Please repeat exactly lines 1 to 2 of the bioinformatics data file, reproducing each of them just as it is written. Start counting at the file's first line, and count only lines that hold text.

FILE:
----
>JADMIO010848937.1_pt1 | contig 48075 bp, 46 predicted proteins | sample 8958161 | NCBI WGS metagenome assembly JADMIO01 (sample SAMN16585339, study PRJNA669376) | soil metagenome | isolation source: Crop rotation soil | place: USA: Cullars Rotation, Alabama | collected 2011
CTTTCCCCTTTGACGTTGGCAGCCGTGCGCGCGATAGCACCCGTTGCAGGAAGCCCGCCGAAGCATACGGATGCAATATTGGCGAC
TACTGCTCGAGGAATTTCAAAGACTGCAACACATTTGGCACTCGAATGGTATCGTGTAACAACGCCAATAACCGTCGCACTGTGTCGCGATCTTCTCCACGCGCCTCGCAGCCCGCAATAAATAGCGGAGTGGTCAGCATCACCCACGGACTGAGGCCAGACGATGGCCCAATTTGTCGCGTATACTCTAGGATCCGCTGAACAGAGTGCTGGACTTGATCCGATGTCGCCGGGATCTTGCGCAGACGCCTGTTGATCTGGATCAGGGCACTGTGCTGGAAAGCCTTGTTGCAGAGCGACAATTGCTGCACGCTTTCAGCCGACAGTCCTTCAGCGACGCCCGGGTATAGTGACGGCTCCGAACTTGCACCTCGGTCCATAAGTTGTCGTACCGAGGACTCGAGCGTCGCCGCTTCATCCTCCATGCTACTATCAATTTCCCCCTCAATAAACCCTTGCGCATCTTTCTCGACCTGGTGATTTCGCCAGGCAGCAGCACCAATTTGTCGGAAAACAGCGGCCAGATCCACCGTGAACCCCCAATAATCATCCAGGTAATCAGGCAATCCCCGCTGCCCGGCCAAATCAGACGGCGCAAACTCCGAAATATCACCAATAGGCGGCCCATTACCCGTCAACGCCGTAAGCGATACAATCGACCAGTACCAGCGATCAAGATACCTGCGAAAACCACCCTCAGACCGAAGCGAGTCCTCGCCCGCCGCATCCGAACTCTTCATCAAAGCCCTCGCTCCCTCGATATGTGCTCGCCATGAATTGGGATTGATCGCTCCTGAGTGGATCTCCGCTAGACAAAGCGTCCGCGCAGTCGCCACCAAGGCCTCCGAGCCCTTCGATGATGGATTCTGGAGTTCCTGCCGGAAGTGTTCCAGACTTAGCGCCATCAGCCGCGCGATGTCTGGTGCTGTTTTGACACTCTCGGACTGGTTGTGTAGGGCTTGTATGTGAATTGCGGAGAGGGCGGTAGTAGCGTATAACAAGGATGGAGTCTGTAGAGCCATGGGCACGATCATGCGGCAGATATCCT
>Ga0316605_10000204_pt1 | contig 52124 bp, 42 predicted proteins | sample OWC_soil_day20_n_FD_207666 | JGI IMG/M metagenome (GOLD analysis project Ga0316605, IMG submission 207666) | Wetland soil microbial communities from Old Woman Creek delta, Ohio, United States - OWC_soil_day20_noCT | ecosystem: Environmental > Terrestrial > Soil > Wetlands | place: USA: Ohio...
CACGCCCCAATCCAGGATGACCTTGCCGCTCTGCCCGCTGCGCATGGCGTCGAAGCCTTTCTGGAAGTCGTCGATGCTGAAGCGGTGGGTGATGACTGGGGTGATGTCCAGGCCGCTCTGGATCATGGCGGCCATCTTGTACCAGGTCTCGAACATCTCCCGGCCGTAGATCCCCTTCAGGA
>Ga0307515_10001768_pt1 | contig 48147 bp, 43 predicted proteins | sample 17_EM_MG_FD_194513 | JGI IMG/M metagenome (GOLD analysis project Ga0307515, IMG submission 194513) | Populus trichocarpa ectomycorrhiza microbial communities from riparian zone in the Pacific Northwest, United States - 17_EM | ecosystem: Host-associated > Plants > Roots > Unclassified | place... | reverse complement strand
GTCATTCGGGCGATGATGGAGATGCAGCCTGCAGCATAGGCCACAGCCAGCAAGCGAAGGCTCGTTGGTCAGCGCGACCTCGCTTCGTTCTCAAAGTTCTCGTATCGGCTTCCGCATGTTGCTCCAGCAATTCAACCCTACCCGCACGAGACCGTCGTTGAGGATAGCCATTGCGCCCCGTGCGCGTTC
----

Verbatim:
>JADMIO010848937.1_pt1 | contig 48075 bp, 46 predicted proteins | sample 8958161 | NCBI WGS metagenome assembly JADMIO01 (sample SAMN16585339, study PRJNA669376) | soil metagenome | isolation source: Crop rotation soil | place: USA: Cullars Rotation, Alabama | collected 2011
CTTTCCCCTTTGACGTTGGCAGCCGTGCGCGCGATAGCACCCGTTGCAGGAAGCCCGCCGAAGCATACGGATGCAATATTGGCGAC